Hepatocellular carcinoma

Question: You are following a 42 year old Vietnamese male with HBV. Last month you discovered a 1.6 cm arterial enhancing lesion on contrast CT, but there was no washout on portal venous phase.  AFP was 96, above the upper limit of normal of 10.  You asked for a contrast MRI, and the results just came back: lesion is measured at 1.4 cm, has arterial enhancement but again no late-phase washout.  What do you recommend?

A. repeat AFP

B. repeat CT or MRI in 3 months

C. biopsy lesion

D. send for RFA (radiofrequency ablation)

Answer:  To answer this question, you should be familiar with the algorithm for investigating small nodules found on screening. In such a case, the most appropriate next step is biopsy.  If positive for hepatocellular carcinoma (HCC), treatment should be determined according to the BCLC staging/treatment allocation system.

Alpha fetoprotein is normal in roughly two-thirds of HCC cases; it is still used as part of the six month screening protocol (with imaging), and can be helpful in diagnosis when >400.  In this case, although it is elevated, it does not cinch the diagnosis.  Remember, germ cell tumors, cirrhosis, metastatic colon cancer and intrahepatic cholangiocarcinoma can all increase AFP to varying degrees.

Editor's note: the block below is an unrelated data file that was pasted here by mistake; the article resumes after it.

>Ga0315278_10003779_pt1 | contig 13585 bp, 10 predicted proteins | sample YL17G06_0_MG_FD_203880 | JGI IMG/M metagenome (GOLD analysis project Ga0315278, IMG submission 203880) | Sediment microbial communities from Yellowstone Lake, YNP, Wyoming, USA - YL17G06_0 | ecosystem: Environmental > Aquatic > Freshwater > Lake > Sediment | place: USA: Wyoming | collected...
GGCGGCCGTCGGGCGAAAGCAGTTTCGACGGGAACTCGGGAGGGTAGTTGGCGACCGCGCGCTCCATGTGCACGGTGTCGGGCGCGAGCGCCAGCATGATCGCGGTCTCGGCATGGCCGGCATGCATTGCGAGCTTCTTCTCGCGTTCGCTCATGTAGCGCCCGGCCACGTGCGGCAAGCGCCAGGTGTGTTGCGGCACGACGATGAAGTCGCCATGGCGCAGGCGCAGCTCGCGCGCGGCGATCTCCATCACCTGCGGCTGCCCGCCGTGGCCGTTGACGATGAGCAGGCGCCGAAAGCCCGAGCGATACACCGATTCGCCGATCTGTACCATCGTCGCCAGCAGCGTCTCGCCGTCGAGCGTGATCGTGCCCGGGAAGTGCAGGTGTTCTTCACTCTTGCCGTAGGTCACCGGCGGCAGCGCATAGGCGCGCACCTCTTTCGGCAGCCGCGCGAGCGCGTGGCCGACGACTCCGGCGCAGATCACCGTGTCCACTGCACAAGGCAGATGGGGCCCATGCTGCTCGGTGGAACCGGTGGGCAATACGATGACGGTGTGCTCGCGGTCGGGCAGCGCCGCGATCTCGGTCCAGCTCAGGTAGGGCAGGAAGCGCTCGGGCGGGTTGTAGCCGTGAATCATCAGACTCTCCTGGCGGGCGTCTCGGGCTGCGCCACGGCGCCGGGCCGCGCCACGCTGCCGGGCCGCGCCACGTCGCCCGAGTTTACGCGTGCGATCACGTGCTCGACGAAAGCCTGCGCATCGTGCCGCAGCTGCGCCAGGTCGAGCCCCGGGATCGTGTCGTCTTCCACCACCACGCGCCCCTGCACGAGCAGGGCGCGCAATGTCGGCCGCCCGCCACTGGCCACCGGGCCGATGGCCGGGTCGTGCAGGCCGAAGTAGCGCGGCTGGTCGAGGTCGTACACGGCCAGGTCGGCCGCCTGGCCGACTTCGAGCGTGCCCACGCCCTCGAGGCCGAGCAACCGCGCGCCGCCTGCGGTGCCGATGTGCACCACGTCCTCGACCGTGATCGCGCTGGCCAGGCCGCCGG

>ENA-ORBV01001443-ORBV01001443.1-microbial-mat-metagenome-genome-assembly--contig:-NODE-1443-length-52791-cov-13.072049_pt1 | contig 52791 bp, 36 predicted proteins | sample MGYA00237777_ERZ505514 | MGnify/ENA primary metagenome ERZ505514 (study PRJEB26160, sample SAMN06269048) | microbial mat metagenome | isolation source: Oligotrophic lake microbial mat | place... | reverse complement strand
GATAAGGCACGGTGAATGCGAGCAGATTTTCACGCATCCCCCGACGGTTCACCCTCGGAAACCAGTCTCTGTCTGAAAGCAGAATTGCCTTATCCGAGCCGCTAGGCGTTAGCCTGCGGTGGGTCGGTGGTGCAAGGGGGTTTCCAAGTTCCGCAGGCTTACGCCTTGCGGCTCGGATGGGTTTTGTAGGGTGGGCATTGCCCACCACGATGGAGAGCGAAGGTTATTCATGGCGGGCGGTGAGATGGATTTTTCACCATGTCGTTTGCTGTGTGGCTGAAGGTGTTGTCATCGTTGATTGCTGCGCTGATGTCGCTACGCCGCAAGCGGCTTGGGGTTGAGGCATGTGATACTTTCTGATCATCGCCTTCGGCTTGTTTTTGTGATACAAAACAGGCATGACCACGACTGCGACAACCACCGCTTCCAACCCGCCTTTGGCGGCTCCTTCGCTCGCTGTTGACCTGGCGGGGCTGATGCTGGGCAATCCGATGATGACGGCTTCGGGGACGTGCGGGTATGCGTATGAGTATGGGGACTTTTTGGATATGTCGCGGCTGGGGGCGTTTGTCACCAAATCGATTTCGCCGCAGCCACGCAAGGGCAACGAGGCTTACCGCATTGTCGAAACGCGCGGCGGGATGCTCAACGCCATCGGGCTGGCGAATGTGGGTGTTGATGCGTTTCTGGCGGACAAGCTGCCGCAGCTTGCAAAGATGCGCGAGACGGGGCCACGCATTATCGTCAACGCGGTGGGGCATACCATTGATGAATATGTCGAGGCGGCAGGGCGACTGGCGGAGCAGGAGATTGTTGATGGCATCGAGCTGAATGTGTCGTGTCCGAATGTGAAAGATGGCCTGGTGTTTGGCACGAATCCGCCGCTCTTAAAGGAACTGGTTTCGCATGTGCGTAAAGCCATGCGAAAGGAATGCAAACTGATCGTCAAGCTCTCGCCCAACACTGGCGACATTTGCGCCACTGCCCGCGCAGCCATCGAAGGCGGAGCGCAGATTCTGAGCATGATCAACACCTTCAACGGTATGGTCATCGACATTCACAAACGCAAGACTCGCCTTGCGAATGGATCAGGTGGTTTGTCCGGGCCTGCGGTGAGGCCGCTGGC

Waiting three months is not the best idea for this patient.  Imagine that three months from now, this lesion measures 3.1 cm and a new, 7 mm lesion is discovered (and turns out to be HCC).  Suddenly, this patient is outside Milan criteria for transplant exception points- bad news.  Sending this patient directly for ablation without confirming a diagnosis is also not the best option; you would not know whether to begin a transplant evaluation.

For all the details on the 2010 AASLD Practice Guidelines: Management of Hepatocellular Carcinoma, click on the link below.  The multiple choice question above comes from Figure 1.


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